Homeric restitution

I spent much of the weekend listening to The Iliad, which I’m enjoying immensely. I had recently read that Homer’s epic is appreciated not just as a work of literature but also as a set of clues for historians. The story is filled with details about the culture of prehistoric Greece — if not the culture of Agamemnon and company, then at least the culture of Home and his audience a few centuries later. One such detail is something I’m surprised I’ve never heard any libertarians mention (by which I mean radical libertarians who are better read and more educated than I am): Agamemnon has insulted Achilles and Achilles has withdrawn from the war in protest. (I’d describe Agamemnon’s offense as theft, but that would require acknowledging property rights in other human beings: the warlord Agamemnon “steals” the sex slave of his best warrior, Achilles.)

Ajax and Achilles

The war goes very badly while Achilles is on strike, and Agamemnon relents, recants, says mea culpa, and offers Achilles very generous restitution, including the return of “the girl” whom Agamemnon swears he never touched, and a boat load of gold — literally, Achilles can fill his ship with as much gold as it can carry. Agamemnon sends Achilles’s most beloved comrades to deliver the apologies and give the details of what is, in essence, a verbal contract for the two warriors to forgive each other. Achilles tells his friends just where Agamemnon can stick his boat load.

At this point, Ajax scolds Achilles for being unreasonable:

Ajax son of Telamon then said, “Ulysses, noble son of Laertes, let us be gone, for I see that our journey is vain. We must now take our answer, unwelcome though it be, to the Danaans who are waiting to receive it. Achilles is savage and remorseless; he is cruel, and cares nothing for the love his comrades lavished upon him more than on all the others. He is implacable — and yet if a man’s brother or son has been slain he will accept a fine by way of amends from him that killed him, and the wrong-doer having paid in full remains in peace among his own people; but as for you, Achilles, the gods have put a wicked unforgiving spirit in your heart, and this, all about one single girl…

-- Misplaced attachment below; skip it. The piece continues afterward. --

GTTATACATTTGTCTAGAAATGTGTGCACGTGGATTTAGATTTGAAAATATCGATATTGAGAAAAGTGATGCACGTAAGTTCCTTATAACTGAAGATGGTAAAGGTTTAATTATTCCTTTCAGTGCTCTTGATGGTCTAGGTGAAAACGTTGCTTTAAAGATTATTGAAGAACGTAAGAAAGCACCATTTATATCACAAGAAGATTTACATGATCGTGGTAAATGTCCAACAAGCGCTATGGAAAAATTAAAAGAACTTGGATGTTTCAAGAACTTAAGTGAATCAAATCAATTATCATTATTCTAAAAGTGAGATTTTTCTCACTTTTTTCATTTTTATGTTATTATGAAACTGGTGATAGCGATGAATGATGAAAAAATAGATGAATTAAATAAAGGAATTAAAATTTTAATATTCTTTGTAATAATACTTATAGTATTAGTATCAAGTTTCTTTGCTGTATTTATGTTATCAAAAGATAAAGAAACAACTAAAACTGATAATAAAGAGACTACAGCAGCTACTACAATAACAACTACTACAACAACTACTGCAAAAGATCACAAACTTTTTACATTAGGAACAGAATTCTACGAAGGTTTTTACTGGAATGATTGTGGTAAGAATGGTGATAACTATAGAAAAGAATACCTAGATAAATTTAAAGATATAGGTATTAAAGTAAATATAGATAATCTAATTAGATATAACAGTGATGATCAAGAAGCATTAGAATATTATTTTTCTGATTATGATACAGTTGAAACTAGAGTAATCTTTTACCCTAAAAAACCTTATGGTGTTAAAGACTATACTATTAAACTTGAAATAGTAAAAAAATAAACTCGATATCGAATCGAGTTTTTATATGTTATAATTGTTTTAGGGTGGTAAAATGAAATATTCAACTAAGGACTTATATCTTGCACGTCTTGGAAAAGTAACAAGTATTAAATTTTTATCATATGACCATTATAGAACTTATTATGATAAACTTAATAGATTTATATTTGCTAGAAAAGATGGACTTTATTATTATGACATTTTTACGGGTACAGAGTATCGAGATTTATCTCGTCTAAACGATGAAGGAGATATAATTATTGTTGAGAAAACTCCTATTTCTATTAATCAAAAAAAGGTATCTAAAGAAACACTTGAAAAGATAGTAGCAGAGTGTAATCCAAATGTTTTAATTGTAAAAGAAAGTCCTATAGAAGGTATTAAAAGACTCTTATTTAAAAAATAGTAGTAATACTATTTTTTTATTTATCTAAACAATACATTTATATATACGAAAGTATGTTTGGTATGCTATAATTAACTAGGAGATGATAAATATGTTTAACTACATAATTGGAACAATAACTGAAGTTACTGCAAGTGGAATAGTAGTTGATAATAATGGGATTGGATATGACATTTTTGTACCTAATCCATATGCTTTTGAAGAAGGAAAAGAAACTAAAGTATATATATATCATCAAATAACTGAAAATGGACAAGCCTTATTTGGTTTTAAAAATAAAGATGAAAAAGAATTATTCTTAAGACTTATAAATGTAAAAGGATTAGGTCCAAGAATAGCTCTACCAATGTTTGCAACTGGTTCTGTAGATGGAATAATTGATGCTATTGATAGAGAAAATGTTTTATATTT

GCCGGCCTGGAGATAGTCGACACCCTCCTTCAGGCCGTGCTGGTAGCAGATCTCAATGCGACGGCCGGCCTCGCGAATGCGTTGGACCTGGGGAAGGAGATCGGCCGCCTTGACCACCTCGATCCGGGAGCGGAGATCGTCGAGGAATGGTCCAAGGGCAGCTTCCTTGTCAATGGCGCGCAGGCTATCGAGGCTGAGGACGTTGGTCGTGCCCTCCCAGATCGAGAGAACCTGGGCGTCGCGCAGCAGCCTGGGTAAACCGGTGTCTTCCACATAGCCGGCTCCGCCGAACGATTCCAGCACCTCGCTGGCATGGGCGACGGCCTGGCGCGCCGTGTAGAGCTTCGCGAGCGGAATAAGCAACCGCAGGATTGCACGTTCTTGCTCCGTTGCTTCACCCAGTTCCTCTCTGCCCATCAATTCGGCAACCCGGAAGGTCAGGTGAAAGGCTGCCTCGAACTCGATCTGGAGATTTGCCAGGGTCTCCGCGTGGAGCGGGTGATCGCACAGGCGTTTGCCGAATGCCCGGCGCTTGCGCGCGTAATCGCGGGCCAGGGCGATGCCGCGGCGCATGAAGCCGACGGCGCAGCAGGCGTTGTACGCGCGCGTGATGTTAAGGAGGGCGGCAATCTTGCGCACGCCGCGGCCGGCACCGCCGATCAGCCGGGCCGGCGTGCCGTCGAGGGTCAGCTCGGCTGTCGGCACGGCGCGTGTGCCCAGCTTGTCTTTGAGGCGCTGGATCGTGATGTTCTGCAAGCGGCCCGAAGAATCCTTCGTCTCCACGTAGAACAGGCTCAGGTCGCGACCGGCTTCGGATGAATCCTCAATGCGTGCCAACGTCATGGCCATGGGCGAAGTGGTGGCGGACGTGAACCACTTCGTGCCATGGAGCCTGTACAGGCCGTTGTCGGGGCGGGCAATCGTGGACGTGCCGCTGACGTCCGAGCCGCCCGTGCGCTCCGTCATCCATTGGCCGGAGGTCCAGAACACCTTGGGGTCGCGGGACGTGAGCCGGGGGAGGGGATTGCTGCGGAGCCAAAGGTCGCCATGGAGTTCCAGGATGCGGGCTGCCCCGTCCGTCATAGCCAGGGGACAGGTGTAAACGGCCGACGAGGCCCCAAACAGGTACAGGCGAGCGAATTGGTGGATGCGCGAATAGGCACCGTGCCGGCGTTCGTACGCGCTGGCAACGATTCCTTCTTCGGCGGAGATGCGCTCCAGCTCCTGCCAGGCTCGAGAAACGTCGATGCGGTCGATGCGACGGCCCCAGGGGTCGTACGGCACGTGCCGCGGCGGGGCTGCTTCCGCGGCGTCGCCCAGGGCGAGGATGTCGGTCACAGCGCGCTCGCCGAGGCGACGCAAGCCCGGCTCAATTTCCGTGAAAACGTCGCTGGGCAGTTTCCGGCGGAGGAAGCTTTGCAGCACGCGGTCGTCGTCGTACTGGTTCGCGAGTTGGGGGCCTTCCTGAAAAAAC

There is is, stated quite starkly: murder wasn’t a crime against the king or the state; it was a crime against the murder victim and his family; once restitution was paid, that settled the matter.

I figured someone has to have written about this, but I’ve only found one brief mention so far, and I found it at StephanKinsella.com/texts (thanks, Kinsella!):

  • Schafer, Dr. Stephen, Restitution to Victims of Crime, 1960 (selected chapters)Download PDF


…neither the adherents of restitution nor its opponents can be indifferent to the fact that restitution to victims of crime is an ancient institution, has had an established position in the history of penology, and for a long period was almost inseparably attached to the institution of punishment.

The historical origin of restitution, in a proper sense, the so-called system of “composition,” lies in the Middle Ages, and can mainly be found in the Germanic common laws.

Earlier sources do not offer clear information. There are some sporadic references. The death fine in Greece is referred to more than once in Homer; thus, in the 9th Book of the Iliad, Ajax, in reproaching Achilles for not accepting the offer of reparation made to him by Agamemnon, reminds him that even a brother’s death may be appeased by a pecuniary fine, and that the murderer, having paid the fine, may remain at home, free among his own people.

Having examples in famous literature strikes me as far more helpful to us than assertions about little-known tribal law among ancient Celts and Vikings, or even recent Indonesians.

Does anyone have any other examples?


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